Prelude's Blog
Music Learning Supports All Learning®
By Prelude Music Classes on June 22, 2017

Music Learning Supports All Learning

Many thanks to Miss Emily for contributing this month's blog post!

Hello, families! Happy Summer!

Many of you may have enrolled in Music Together® classes because you want your children to learn some fundamental musical skills. And with time and exposure, every child can achieve what we call basic music competence: the ability to sing in tune in any key and keep the beat accurately with the whole body. How exciting! But did you know that music learning supports many other kinds of learning as well?

You may have noticed that we often sit in a tight circle during class, and the adults move from tapping our knees, to clapping, to tapping one another’s hands, moving high and low, etc. We really have to concentrate and follow the changes so that we move together! This gives our children the opportunity to build focus along with the grownups as they observe our changes in movement. When the group switches between one movement and another, it also builds cognitive flexibility – the ability to shift between concepts and handle multiple concepts simultaneously. Cognitive flexibility is an important executive function that is crucial to learning!

Do you ever use your book at home? (We teachers hope you do.) When you use the book together with the music, you are supporting pre-literacy skills. An example of this would be singing “Pussycat,” which is part of our current Summer Songs 3 collection, while pointing at various parts of the illustration – pointing to the cat on the word “pussycat,” pointing to the child on “queen.” Picture recognition is an important precursor to reading readiness.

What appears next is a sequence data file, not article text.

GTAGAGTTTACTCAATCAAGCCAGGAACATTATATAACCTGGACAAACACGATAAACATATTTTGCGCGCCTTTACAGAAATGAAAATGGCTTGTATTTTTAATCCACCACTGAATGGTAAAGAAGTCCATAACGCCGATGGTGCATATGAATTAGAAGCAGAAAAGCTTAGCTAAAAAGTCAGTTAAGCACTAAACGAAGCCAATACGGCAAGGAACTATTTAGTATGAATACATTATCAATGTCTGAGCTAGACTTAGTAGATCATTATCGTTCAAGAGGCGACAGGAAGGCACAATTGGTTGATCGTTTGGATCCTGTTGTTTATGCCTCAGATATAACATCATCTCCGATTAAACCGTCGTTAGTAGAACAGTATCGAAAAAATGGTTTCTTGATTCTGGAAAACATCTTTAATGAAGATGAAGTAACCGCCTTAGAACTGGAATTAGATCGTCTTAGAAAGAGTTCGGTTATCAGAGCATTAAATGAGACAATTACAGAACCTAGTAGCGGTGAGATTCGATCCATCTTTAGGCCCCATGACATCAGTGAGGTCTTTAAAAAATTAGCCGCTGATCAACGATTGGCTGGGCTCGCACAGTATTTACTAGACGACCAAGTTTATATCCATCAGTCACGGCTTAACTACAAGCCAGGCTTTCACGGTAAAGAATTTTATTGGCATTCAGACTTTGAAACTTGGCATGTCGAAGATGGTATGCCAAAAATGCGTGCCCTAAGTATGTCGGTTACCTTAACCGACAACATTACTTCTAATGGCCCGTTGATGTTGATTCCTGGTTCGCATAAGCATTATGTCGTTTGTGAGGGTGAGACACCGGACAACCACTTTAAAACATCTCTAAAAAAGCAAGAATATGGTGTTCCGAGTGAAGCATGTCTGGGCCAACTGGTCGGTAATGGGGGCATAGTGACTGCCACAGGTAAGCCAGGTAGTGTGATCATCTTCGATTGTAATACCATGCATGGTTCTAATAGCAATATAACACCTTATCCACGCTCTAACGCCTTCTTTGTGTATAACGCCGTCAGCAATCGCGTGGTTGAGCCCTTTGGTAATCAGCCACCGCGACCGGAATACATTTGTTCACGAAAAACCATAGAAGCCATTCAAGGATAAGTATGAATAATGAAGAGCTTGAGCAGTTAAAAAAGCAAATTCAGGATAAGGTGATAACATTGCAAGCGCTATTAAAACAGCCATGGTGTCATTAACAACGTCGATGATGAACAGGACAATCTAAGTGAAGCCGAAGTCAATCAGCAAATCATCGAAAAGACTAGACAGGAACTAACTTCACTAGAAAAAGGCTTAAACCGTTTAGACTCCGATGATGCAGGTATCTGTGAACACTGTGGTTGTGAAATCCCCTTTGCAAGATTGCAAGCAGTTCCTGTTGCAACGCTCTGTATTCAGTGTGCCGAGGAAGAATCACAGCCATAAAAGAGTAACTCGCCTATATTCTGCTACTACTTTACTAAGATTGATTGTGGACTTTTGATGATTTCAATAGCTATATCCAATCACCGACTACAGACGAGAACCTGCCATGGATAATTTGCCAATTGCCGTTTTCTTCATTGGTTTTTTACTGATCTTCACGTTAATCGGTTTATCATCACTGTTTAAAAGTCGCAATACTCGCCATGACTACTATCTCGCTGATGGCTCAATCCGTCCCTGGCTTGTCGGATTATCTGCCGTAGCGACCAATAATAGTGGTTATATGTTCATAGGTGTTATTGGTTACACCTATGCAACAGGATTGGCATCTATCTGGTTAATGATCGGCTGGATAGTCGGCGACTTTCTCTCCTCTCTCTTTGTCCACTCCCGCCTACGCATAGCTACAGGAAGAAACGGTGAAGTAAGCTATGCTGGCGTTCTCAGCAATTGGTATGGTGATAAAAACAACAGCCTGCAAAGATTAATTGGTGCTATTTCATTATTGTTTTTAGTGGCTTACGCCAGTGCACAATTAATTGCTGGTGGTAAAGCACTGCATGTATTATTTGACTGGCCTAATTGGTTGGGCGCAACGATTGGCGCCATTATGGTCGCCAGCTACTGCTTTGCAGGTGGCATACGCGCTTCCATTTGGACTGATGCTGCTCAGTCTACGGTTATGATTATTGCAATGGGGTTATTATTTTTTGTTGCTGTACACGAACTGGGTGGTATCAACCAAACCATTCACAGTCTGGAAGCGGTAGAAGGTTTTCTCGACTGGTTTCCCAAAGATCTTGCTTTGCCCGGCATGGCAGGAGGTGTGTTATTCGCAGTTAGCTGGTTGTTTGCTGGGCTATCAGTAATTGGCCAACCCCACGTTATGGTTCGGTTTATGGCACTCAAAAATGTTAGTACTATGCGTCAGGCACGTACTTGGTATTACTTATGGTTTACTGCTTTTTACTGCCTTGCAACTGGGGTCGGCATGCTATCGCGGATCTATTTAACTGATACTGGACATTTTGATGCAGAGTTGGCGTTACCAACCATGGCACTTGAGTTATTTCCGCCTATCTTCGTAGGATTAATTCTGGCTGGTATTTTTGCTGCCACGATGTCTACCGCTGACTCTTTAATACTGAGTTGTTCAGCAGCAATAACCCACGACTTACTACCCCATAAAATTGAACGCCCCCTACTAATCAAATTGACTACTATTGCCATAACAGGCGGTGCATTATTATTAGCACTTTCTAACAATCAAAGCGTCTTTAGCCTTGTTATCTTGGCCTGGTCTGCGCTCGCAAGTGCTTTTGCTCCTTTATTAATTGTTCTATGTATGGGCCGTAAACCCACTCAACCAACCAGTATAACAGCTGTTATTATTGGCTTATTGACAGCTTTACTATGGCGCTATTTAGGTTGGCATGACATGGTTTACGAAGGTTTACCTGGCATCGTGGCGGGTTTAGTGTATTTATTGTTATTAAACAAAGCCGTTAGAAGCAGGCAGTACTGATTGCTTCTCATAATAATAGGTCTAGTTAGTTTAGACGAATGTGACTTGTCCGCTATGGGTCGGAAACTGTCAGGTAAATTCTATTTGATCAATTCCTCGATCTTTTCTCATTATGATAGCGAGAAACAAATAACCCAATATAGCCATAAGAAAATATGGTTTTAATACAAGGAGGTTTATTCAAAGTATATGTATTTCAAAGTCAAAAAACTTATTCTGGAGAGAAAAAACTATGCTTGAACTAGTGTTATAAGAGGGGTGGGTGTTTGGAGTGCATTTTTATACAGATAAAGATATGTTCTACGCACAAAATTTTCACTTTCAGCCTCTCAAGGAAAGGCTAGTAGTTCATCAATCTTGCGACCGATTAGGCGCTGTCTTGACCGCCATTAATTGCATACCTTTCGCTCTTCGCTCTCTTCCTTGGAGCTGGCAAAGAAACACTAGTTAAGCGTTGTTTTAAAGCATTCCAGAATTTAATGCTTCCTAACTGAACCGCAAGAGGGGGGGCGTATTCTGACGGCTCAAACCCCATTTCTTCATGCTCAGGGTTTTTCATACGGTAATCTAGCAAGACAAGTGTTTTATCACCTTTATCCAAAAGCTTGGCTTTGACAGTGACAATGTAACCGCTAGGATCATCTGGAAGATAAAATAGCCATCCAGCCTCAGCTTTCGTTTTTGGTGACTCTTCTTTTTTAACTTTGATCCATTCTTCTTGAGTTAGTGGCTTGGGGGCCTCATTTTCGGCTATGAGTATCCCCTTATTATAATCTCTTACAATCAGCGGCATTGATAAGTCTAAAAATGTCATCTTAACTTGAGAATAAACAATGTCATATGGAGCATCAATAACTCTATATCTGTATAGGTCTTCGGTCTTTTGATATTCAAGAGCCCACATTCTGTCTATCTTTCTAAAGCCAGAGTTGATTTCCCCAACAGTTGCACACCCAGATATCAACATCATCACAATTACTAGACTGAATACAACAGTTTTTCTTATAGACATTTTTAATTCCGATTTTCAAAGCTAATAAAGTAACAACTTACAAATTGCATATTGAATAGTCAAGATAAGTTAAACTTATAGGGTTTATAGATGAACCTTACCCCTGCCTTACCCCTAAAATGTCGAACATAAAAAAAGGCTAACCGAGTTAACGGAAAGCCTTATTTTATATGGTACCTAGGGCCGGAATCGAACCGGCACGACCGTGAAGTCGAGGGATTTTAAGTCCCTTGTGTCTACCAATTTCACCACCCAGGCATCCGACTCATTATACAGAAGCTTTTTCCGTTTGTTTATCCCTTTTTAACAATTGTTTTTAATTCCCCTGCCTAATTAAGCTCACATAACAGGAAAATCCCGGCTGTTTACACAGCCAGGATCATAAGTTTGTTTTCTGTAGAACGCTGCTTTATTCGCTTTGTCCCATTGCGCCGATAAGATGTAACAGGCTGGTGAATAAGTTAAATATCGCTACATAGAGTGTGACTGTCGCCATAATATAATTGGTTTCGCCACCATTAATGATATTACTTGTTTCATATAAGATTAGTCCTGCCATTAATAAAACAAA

You could also try making up a musical story to fit the illustration, which builds oral language skills and vocabulary. Asking your child questions like “Where did the pussycat go?" "Why did she go to London?" "What happened next?” supports memory, sequencing, and narrative skills as well. You can also try pointing at each word on the page as you sing the song, which builds letter/word recognition. Research suggests that a child with strong pre-literacy skills is better able to benefit from reading instruction when school begins. Even babies who are not yet working on specific pre-literacy skills can build phonological awareness (hearing the sound structure of words) and listening ability.

Movement is a part of every class, and we hope you are incorporating it into your music-making at home, too. Not only does movement feel good, but it also benefits your child in important ways. From infancy through early childhood, children are working on gross motor skills, movements which use large muscle groups and the entire body. It’s a key reason why we dance in class! Dancing and moving to the beat strengthen children’s coordination, body awareness, and balance.